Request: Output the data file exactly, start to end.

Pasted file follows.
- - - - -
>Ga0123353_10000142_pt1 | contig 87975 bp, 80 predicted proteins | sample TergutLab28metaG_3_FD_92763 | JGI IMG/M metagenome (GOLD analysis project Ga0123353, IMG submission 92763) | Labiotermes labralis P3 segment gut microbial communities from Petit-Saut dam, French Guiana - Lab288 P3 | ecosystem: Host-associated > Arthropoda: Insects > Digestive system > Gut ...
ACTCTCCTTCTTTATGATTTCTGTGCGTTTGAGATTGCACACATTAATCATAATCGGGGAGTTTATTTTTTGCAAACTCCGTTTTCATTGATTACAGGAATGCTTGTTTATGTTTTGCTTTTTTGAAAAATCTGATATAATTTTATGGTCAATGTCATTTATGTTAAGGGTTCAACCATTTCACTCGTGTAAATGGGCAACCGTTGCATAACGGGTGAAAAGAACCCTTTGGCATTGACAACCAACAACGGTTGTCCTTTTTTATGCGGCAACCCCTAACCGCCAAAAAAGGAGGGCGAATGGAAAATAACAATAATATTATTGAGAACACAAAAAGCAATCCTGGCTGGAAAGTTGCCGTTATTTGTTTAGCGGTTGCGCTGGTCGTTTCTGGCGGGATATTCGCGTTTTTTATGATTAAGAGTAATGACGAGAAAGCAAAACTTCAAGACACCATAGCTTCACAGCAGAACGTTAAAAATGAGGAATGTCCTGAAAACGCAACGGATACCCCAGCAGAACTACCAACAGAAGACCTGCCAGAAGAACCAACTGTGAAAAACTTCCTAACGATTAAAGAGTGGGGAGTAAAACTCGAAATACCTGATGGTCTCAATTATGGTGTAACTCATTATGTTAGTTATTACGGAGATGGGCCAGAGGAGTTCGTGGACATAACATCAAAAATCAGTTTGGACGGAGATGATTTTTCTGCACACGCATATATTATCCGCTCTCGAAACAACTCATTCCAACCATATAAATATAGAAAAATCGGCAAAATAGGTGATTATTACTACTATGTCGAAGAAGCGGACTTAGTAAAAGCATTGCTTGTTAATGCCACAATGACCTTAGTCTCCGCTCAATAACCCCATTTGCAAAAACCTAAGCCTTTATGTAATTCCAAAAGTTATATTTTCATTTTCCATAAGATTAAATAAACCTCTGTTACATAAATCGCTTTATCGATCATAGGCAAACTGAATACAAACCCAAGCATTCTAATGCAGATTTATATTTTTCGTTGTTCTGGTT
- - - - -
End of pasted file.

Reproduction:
>Ga0123353_10000142_pt1 | contig 87975 bp, 80 predicted proteins | sample TergutLab28metaG_3_FD_92763 | JGI IMG/M metagenome (GOLD analysis project Ga0123353, IMG submission 92763) | Labiotermes labralis P3 segment gut microbial communities from Petit-Saut dam, French Guiana - Lab288 P3 | ecosystem: Host-associated > Arthropoda: Insects > Digestive system > Gut ...
ACTCTCCTTCTTTATGATTTCTGTGCGTTTGAGATTGCACACATTAATCATAATCGGGGAGTTTATTTTTTGCAAACTCCGTTTTCATTGATTACAGGAATGCTTGTTTATGTTTTGCTTTTTTGAAAAATCTGATATAATTTTATGGTCAATGTCATTTATGTTAAGGGTTCAACCATTTCACTCGTGTAAATGGGCAACCGTTGCATAACGGGTGAAAAGAACCCTTTGGCATTGACAACCAACAACGGTTGTCCTTTTTTATGCGGCAACCCCTAACCGCCAAAAAAGGAGGGCGAATGGAAAATAACAATAATATTATTGAGAACACAAAAAGCAATCCTGGCTGGAAAGTTGCCGTTATTTGTTTAGCGGTTGCGCTGGTCGTTTCTGGCGGGATATTCGCGTTTTTTATGATTAAGAGTAATGACGAGAAAGCAAAACTTCAAGACACCATAGCTTCACAGCAGAACGTTAAAAATGAGGAATGTCCTGAAAACGCAACGGATACCCCAGCAGAACTACCAACAGAAGACCTGCCAGAAGAACCAACTGTGAAAAACTTCCTAACGATTAAAGAGTGGGGAGTAAAACTCGAAATACCTGATGGTCTCAATTATGGTGTAACTCATTATGTTAGTTATTACGGAGATGGGCCAGAGGAGTTCGTGGACATAACATCAAAAATCAGTTTGGACGGAGATGATTTTTCTGCACACGCATATATTATCCGCTCTCGAAACAACTCATTCCAACCATATAAATATAGAAAAATCGGCAAAATAGGTGATTATTACTACTATGTCGAAGAAGCGGACTTAGTAAAAGCATTGCTTGTTAATGCCACAATGACCTTAGTCTCCGCTCAATAACCCCATTTGCAAAAACCTAAGCCTTTATGTAATTCCAAAAGTTATATTTTCATTTTCCATAAGATTAAATAAACCTCTGTTACATAAATCGCTTTATCGATCATAGGCAAACTGAATACAAACCCAAGCATTCTAATGCAGATTTATATTTTTCGTTGTTCTGGTT